In the recent case of Smith v Trafford Housing Trust , the High Court considered whether a Christian employee who had made comments about gay marriage on Facebook had committed misconduct. It also considered whether the employer had
acted in breach of contract when it demoted the employee for making such comments.
At the relevant time, Mr Smith was employed by the Trafford Housing Trust as a Housing Manager. In response to a BBC news story, Mr Smith made comments on his Facebook page about his opposition to gay marriage ceremonies being permitted in
churches. Mr Smith’s comments about gay marriage appeared among miscellaneous entries of a purely social nature about sport, food, motorcycles and cars. One of Mr Smith’s colleagues and a "friend" on Facebook was upset by his comments about gay marriage, describing
them as, "offensive and blatantly homophobic".
As a result of his comments on Facebook, Mr Smith was suspended and subjected to a disciplinary investigation and later found guilty of gross misconduct. The Trust demoted him and imposed a pay reduction. Mr Smith did not pursue a claim for
unfair dismissal, but rather a claim for breach of contract against his employer.
The Trust claimed that Mr Smith’s comments had the potential to cause offence, could damage the Trust’s reputation and were in breach of the Trust’s code of conduct and equal opportunities policy, which formed part of Mr Smith’s contract
The High Court held that Mr Smith did not breach his employment contract when he expressed his views about gay marriage on Facebook. The Judge did not think that any reasonable reader of the postings would think that they were made on behalf
of the Trust or assume that they represented the Trust’s views. Further, the Court held that the obligation imposed on Mr Smith under the Trust’s code of conduct not to promote religious and political views did not extend to Mr Smith’s Facebook wall and that,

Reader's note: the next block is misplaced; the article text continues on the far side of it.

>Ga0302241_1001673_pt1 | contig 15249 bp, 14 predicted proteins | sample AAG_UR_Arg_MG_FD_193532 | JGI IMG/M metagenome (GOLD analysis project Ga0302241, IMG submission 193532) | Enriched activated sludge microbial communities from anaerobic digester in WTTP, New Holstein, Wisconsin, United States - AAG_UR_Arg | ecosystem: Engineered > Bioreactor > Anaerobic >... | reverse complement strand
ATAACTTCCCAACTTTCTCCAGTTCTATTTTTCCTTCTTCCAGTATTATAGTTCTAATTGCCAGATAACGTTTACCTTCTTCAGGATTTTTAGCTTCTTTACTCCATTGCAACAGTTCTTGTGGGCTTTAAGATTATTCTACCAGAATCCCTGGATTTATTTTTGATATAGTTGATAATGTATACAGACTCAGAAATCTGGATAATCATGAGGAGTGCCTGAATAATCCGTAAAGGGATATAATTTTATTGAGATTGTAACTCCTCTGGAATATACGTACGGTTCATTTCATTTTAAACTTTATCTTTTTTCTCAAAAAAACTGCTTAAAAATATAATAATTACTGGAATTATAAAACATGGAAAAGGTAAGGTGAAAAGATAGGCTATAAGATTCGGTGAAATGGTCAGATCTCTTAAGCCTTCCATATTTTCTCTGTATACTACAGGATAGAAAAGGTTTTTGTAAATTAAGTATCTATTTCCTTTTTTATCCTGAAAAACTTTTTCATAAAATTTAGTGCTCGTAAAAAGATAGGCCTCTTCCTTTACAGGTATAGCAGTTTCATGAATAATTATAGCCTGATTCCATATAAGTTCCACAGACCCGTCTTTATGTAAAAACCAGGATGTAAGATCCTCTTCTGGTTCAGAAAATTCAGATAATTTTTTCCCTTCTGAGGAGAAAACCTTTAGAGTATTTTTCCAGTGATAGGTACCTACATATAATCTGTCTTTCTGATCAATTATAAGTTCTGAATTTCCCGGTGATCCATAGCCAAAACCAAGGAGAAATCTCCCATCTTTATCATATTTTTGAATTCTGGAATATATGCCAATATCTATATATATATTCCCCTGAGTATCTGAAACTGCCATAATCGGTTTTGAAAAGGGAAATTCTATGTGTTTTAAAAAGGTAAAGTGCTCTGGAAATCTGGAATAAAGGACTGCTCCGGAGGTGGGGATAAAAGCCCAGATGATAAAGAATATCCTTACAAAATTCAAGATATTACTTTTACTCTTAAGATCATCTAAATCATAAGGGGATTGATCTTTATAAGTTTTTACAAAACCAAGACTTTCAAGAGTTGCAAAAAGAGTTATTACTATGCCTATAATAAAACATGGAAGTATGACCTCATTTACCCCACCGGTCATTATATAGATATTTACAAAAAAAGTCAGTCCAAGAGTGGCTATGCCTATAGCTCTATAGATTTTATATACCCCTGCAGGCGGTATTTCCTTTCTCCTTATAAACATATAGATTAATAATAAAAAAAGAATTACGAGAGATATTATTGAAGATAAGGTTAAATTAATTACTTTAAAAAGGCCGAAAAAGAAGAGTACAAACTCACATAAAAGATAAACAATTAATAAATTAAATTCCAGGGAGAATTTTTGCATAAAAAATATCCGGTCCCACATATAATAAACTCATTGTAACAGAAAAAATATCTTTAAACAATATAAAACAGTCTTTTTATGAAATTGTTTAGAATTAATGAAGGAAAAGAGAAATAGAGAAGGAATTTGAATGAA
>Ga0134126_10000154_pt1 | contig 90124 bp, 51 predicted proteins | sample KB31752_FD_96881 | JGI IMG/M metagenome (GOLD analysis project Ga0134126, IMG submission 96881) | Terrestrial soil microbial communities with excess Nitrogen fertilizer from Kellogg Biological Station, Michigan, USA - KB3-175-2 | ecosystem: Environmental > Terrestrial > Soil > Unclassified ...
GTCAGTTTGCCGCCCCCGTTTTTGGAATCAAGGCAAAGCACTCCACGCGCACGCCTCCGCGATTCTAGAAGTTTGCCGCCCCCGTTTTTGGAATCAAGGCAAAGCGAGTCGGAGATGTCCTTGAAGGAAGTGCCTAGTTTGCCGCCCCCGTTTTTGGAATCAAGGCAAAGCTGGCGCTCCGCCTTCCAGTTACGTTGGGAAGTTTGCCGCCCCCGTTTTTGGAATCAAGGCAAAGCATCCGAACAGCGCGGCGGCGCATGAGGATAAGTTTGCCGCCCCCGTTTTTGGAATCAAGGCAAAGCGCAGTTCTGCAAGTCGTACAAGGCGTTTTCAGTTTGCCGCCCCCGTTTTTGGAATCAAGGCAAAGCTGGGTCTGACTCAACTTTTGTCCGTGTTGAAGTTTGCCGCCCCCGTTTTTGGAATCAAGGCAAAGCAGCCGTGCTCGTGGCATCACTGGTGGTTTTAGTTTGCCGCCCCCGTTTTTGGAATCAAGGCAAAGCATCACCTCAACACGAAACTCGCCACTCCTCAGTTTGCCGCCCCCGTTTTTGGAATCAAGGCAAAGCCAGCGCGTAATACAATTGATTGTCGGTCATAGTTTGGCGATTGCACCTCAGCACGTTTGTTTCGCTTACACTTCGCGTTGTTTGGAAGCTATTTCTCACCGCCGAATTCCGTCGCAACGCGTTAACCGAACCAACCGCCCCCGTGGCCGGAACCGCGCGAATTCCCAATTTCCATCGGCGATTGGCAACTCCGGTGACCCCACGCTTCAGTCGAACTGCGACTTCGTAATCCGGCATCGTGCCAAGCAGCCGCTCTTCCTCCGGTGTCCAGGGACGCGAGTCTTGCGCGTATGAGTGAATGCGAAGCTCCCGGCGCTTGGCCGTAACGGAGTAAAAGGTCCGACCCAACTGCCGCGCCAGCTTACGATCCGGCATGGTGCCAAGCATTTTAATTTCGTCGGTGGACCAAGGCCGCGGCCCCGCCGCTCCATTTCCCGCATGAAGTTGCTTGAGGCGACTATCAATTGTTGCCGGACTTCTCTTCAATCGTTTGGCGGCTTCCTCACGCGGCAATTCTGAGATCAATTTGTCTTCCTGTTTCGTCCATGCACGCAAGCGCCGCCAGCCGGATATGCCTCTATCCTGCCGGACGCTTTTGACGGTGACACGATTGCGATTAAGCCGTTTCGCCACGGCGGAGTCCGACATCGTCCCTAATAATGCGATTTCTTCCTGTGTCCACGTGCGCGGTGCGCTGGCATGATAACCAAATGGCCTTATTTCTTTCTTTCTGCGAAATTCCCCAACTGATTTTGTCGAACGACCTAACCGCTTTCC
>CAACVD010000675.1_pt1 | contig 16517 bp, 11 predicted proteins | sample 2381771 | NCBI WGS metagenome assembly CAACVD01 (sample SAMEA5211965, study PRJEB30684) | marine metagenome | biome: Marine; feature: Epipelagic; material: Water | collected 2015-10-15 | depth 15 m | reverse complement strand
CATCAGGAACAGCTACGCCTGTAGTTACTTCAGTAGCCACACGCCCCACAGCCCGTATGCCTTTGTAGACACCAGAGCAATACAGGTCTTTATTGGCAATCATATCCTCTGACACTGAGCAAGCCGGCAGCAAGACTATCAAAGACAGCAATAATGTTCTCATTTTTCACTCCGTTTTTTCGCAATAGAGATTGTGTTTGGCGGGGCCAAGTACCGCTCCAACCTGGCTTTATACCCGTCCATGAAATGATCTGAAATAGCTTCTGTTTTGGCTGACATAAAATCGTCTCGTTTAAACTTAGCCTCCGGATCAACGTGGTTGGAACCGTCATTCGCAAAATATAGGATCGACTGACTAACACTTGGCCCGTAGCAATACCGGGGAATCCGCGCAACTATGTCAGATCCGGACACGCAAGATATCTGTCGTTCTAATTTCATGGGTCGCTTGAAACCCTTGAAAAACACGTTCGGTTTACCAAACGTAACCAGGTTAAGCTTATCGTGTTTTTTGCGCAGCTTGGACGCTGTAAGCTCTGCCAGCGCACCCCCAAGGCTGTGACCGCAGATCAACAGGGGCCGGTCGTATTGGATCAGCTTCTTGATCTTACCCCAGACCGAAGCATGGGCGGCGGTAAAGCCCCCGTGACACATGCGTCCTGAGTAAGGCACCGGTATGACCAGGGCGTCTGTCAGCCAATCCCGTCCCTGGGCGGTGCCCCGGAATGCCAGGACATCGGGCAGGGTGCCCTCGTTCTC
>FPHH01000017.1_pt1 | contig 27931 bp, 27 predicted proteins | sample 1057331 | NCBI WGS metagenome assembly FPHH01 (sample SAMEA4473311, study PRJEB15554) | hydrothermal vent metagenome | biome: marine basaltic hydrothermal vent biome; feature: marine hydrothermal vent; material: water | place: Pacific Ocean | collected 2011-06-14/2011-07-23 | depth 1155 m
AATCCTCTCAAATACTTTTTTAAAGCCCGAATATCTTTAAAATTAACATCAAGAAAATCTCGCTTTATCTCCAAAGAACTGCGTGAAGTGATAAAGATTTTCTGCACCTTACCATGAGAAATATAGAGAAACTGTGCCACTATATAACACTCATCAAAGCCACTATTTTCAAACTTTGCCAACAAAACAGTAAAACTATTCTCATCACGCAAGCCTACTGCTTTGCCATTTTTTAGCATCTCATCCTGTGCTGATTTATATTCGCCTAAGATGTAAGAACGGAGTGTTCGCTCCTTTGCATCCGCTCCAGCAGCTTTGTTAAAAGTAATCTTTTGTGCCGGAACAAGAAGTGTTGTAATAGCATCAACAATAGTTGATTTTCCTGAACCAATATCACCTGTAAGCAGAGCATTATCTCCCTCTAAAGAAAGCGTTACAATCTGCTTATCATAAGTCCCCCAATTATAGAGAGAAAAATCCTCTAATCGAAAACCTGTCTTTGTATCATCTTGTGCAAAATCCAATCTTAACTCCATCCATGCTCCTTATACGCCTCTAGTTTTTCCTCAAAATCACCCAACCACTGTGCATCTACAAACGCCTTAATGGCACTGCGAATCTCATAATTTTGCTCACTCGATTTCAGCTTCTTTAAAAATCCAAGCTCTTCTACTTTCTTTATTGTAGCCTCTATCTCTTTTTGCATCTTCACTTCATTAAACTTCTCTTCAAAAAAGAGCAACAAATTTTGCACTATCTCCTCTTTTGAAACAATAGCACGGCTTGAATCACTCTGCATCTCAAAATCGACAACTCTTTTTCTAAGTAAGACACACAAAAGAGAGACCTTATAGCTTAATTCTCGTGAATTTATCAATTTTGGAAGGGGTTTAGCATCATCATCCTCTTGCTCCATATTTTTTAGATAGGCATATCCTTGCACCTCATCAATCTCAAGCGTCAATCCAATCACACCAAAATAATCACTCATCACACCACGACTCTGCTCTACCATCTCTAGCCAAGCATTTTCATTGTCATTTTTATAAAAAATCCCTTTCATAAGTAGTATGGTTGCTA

actually, Mr Smith had not been promoting his beliefs. Rather, he had been explaining his viewpoint, in response to a question from a colleague.
In all the circumstances, Mr Smith had not committed any misconduct and had not breached his contract of employment and, therefore, the Trust had no right to discipline him. Whilst the Court acknowledged that Mr Smith’s comments had caused
particular offence to an employee with different views, this was held to be a necessary price to be paid for freedom of speech.
Alison Loveday of Berg comments: "This case serves as a good reminder about the importance of ensuring every business has clear policies and procedures in place governing employees’ use of social media. Any policy or procedure should make
clear the extent to which conduct outside the workplace will be regulated by the employer. However, this case suggests that comments made on personal social media profiles will not easily be presumed to have been made in a work-related context and therefore
employers would be well advised not to "over-react" to comments which they disagree with.
Whilst this is a High Court decision, it is likely to be influential in future employment law cases on conduct outside work, social media and freedom of expression."
To discuss how we can provide further advice in connection with these issues, please contact Nigel Crebbin, Partner in our Employment Team by email to
email@example.com or alternatively you can call Nigel on 0161 833 9211.
The information and opinions contained in this article are not intended to be comprehensive or to provide legal advice. No responsibility for this article’s accuracy or correctness is assumed by Berg or any of its partners or employees. Professional
legal advice should be obtained before taking, or refraining from taking, any action as a result of the contents of this article.